No KID-ding Around
MN Voting Law Change
On April 1, 2010, Minnesota Statute H.F. 3108 was signed into law addressing a variety of election administration requirements.
Acccording to employment attorney Mary Rice of Fafinski, Mark and Johnson, this legislation included a change in an employee’s rights to vote on election day.
Previously, employees were allowed to vote the morning of elections and receive full pay.
This new legislation now allows employees to vote any time during election day at full pay and states:
“Every employee who is eligible to vote in an election has the right to be absent from work for the time necessary to appear at the employee’s polling place, cast a ballot, and return to work on the day of that election, without penalty or deduction from salary or wages because of the absence. An employer or other person may not directly or indirectly refuse, abridge, or interfere with this right or any other election right of an employee.”
So, double check your employee handbook and make the appropriate changes to reflect the new law.
If you’re not
call Arlene today
One of my clients wants to hire his 12-year old son to work in his business. He asked me to research the child labor laws surrounding such employment. Since this isn’t a typical question and I hadn’t researched the employment of minors in a while, I thought I would share some of the information and resources I discovered.
First of all, it’s important to remember that when State and Federal employment laws contradict each other, you always go with the stricter interpretation for employers.
The State of MN Child Labor Standards Act is primarily under sections 181A.01 to 181A.12. These statutes detail the types of work environments and job responsibilities minors can perform as well as specific work hour restrictions both during and outside of the school year. The statutes also include the fines for violating these requirements.
The State also has different rules for employees who are over 16 than those who are under 16.
As you probably know, there are also differences in rules for Agricultural and Non-Agricultural settings, so when you research this further, make sure you’re looking in the category that applies to y
The State requires that you have proof of the minor employee’s age, whether it’s their birth certificate, driver’s license, school certificate or I-9 form. Make sure you don’t omit this potential risk of a $250 fine.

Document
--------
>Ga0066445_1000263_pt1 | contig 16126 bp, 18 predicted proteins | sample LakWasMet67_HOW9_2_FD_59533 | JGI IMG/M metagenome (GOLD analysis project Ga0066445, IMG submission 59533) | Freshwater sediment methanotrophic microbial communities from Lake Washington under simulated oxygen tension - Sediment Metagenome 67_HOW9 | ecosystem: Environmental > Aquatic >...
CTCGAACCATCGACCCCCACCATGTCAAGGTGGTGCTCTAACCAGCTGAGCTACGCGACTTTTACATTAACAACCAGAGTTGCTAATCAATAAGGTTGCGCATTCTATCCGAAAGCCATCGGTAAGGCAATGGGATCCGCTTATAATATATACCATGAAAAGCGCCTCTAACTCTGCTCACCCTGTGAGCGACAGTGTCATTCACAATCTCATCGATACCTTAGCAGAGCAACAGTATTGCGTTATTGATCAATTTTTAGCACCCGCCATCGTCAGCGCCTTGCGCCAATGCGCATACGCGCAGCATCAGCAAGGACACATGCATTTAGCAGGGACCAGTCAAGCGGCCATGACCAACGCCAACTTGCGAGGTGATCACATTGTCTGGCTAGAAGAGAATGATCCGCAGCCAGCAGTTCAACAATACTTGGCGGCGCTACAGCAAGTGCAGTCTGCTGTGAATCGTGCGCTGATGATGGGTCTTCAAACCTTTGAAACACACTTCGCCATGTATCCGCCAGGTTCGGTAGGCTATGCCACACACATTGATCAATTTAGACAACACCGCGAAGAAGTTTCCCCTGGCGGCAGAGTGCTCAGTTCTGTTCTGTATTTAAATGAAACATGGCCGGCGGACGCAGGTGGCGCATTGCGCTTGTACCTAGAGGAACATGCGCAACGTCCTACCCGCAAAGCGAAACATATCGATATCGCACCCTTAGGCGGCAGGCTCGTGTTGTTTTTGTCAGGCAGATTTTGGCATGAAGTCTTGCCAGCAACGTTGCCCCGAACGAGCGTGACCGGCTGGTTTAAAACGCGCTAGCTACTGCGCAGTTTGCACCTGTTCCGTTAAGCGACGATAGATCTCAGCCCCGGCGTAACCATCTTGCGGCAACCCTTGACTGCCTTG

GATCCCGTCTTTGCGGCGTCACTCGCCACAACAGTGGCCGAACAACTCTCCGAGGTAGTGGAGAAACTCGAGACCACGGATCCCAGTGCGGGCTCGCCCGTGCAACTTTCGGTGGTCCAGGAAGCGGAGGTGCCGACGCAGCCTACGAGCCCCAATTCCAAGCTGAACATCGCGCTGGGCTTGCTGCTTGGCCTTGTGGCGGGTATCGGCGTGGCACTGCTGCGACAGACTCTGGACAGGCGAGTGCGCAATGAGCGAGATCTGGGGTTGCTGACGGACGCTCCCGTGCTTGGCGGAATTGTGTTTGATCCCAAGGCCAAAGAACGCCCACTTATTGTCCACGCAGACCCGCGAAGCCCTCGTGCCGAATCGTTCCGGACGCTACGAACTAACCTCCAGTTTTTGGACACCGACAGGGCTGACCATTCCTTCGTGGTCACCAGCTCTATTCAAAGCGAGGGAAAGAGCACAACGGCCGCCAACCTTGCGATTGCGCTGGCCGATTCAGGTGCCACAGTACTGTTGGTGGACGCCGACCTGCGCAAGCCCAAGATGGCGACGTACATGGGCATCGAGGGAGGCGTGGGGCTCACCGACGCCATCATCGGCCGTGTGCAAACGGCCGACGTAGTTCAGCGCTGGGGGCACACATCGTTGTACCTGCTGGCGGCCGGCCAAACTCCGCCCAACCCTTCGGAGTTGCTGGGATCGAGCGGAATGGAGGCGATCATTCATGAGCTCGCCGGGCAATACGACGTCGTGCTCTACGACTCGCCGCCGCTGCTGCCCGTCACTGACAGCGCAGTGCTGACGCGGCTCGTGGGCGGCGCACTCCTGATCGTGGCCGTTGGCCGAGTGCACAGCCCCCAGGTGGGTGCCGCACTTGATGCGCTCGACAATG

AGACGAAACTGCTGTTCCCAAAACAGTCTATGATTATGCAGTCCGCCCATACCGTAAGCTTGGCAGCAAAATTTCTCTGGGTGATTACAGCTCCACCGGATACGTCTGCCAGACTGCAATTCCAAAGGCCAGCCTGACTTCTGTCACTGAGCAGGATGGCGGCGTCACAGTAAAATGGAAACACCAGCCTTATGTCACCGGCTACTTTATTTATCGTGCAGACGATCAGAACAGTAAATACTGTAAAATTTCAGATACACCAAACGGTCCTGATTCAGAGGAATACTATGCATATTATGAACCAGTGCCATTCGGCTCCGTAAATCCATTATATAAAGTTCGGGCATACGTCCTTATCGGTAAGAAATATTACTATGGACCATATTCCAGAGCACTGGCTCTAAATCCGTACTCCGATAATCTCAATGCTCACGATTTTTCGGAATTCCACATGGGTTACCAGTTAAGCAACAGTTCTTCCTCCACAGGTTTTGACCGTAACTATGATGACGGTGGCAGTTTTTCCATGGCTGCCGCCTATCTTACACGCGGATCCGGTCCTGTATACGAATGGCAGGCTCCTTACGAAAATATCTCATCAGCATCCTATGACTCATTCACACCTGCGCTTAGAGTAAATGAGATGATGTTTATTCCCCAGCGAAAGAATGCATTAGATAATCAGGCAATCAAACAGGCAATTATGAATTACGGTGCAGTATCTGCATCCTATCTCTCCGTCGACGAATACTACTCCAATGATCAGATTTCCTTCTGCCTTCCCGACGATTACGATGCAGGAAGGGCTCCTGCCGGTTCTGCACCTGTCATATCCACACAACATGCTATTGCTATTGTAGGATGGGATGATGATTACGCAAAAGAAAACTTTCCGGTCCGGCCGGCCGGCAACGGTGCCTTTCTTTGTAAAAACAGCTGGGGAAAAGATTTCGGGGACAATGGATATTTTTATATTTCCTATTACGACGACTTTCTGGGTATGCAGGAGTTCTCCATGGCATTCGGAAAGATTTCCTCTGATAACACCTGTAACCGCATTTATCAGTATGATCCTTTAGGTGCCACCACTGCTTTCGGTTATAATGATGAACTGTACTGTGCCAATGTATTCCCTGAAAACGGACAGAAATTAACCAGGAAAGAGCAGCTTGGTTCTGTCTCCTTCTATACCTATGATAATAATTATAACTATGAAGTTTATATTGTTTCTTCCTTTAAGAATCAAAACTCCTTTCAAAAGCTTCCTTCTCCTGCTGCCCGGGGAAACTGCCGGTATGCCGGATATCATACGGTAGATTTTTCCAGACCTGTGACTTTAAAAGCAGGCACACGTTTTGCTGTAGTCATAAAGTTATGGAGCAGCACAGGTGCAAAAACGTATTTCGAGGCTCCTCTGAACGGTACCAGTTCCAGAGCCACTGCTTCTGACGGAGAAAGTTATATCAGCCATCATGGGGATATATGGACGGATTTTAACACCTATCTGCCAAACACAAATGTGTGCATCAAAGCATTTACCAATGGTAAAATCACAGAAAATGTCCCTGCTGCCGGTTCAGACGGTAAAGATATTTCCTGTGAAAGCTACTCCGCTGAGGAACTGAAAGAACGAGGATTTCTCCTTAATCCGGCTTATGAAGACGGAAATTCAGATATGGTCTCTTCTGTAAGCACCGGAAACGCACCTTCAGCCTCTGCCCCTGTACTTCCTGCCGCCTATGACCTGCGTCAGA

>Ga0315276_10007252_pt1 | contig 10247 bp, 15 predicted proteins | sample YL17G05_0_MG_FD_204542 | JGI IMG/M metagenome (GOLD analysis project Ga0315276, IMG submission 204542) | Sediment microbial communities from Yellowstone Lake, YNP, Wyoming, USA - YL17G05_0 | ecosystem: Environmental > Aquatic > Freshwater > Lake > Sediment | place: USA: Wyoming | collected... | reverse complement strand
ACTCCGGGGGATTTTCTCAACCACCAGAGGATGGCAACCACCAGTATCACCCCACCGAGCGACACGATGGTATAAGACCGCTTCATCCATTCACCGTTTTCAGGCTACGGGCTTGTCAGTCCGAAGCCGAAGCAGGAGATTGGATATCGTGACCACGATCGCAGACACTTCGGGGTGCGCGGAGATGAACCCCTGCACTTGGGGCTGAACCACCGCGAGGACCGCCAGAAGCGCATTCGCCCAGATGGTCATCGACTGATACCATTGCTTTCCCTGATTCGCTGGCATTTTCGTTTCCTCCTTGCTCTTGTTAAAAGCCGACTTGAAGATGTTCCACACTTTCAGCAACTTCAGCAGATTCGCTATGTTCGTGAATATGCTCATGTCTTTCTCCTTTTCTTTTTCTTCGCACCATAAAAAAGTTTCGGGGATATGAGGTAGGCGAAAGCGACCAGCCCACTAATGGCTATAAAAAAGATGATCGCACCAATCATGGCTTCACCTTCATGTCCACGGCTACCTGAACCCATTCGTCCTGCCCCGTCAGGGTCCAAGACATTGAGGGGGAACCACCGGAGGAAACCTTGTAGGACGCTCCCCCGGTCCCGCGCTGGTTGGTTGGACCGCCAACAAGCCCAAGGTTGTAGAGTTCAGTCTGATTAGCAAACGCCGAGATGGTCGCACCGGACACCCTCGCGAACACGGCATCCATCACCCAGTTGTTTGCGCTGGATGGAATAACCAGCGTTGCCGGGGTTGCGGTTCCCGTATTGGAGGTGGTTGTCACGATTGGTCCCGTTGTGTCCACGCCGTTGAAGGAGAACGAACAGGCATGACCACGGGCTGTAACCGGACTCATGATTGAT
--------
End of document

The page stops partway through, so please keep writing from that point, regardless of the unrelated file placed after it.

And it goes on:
If you are a solo business owner and wish to hire your children, then you are exempt from the rules. That worked for me!
Here’s a couple of resources from the Federal Government: DOL Youth Employment Rules summarizes the federal provisions for hiring minors. The Youth Self-Assessment is an interactive tool that guides you through your requirements in an interactive way for Non-Agriculture, restaurant and grocery employees.
Since summer is approaching and youth are seeking summer employment, now may be the right time to make sure you’re complying with these requirements.
Copyright (c) 2010 Arlene Vernon, HRx, Inc.
New Internship Legislation
Whether you’re obligated to pay interns has been a long-standing question for employers. This month I learned that the DOL set new standards regarding whether FOR-PROFIT employers are required to pay interns. Here’s the DOL Intern Fact Sheet with more details.
The core of the message is that the only way an intern can work on an UNPAID basis is if the experience more closely mirrors a training program than an employment experience. If the intership experience benefits the employee but not the employer, then it’s more likely to qualify as an unpaid internship. But if the internship looks more like a job, then payment must accompany the experience and that pay must follow State and Federal pay rules, such as FLSA.
Here are the DOL’s six factors that would define an unpaid internship:
- The internship, even though it includes actual operation of the facilities of the employer, is similar to training which would be given in an educational environment;
- The internship experience is for the benefit of the intern;
- The intern does not displace regular employees, but works under close supervision of existing staff;
- The employer that provides the training derives no immediate advantage from the activities of the intern, and on occasion its operations may actually be impeded;
- The intern is not necessarily entitled to a job at the conclusion of the internship; and
- The employer and the intern understand that the intern is not entitled to wages for the time spent in the internship.
These factors do not apply to non-profit organizations. However, it’s expected that guidance regarding interns at non-profits and in the public sector will follow.
Copyright (c) 2010 Arlene Vernon, HRx, Inc.
About Arlene Vernon
Arlene Vernon, PHR, partners with small businesses as their Human Resource Xpert to create their HR systems and solve their HR problems.
If you have gaps in your HR operation, have an employee problem to solve, or want to enhance your managers’ skills, call Arlene today. Learn
how HRx can save you time and help you avoid costly HR mistakes. HRx, Inc., 574 Prairie Center Drive #135/285, Eden Prairie, MN 55344, 952-996-0975,
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